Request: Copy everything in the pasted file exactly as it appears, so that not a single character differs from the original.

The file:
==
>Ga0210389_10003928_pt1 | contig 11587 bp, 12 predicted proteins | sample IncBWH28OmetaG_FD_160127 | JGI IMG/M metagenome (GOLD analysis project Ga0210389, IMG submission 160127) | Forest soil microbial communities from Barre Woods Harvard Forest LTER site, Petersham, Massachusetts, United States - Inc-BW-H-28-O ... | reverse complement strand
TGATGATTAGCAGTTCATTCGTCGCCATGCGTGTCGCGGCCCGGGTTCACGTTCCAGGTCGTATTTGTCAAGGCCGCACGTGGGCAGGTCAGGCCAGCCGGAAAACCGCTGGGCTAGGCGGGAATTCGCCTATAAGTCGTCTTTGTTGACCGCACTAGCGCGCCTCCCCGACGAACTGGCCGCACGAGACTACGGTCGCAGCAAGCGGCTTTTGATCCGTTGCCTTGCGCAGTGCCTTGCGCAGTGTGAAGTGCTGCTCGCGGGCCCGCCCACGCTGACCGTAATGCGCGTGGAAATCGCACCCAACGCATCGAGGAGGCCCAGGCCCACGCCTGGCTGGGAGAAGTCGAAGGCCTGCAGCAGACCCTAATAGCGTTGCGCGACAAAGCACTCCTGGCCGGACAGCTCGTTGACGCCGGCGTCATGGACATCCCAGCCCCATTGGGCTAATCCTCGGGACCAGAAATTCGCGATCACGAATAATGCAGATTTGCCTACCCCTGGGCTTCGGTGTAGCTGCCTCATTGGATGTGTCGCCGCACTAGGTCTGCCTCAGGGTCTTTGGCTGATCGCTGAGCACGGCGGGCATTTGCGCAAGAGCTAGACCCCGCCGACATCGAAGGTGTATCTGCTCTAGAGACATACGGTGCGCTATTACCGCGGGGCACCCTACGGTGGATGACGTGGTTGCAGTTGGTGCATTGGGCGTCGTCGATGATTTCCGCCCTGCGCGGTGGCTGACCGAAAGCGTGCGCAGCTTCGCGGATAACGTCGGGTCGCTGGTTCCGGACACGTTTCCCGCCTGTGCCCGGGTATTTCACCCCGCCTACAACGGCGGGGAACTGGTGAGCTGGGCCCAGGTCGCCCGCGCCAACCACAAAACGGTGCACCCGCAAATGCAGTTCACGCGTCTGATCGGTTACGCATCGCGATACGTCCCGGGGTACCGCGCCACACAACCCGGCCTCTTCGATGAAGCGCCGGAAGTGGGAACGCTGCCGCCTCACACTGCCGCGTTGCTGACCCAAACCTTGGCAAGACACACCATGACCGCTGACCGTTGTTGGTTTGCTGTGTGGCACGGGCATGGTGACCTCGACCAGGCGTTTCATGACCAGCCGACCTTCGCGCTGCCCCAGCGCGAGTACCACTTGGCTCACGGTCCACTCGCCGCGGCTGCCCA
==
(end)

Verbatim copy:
>Ga0210389_10003928_pt1 | contig 11587 bp, 12 predicted proteins | sample IncBWH28OmetaG_FD_160127 | JGI IMG/M metagenome (GOLD analysis project Ga0210389, IMG submission 160127) | Forest soil microbial communities from Barre Woods Harvard Forest LTER site, Petersham, Massachusetts, United States - Inc-BW-H-28-O ... | reverse complement strand
TGATGATTAGCAGTTCATTCGTCGCCATGCGTGTCGCGGCCCGGGTTCACGTTCCAGGTCGTATTTGTCAAGGCCGCACGTGGGCAGGTCAGGCCAGCCGGAAAACCGCTGGGCTAGGCGGGAATTCGCCTATAAGTCGTCTTTGTTGACCGCACTAGCGCGCCTCCCCGACGAACTGGCCGCACGAGACTACGGTCGCAGCAAGCGGCTTTTGATCCGTTGCCTTGCGCAGTGCCTTGCGCAGTGTGAAGTGCTGCTCGCGGGCCCGCCCACGCTGACCGTAATGCGCGTGGAAATCGCACCCAACGCATCGAGGAGGCCCAGGCCCACGCCTGGCTGGGAGAAGTCGAAGGCCTGCAGCAGACCCTAATAGCGTTGCGCGACAAAGCACTCCTGGCCGGACAGCTCGTTGACGCCGGCGTCATGGACATCCCAGCCCCATTGGGCTAATCCTCGGGACCAGAAATTCGCGATCACGAATAATGCAGATTTGCCTACCCCTGGGCTTCGGTGTAGCTGCCTCATTGGATGTGTCGCCGCACTAGGTCTGCCTCAGGGTCTTTGGCTGATCGCTGAGCACGGCGGGCATTTGCGCAAGAGCTAGACCCCGCCGACATCGAAGGTGTATCTGCTCTAGAGACATACGGTGCGCTATTACCGCGGGGCACCCTACGGTGGATGACGTGGTTGCAGTTGGTGCATTGGGCGTCGTCGATGATTTCCGCCCTGCGCGGTGGCTGACCGAAAGCGTGCGCAGCTTCGCGGATAACGTCGGGTCGCTGGTTCCGGACACGTTTCCCGCCTGTGCCCGGGTATTTCACCCCGCCTACAACGGCGGGGAACTGGTGAGCTGGGCCCAGGTCGCCCGCGCCAACCACAAAACGGTGCACCCGCAAATGCAGTTCACGCGTCTGATCGGTTACGCATCGCGATACGTCCCGGGGTACCGCGCCACACAACCCGGCCTCTTCGATGAAGCGCCGGAAGTGGGAACGCTGCCGCCTCACACTGCCGCGTTGCTGACCCAAACCTTGGCAAGACACACCATGACCGCTGACCGTTGTTGGTTTGCTGTGTGGCACGGGCATGGTGACCTCGACCAGGCGTTTCATGACCAGCCGACCTTCGCGCTGCCCCAGCGCGAGTACCACTTGGCTCACGGTCCACTCGCCGCGGCTGCCCA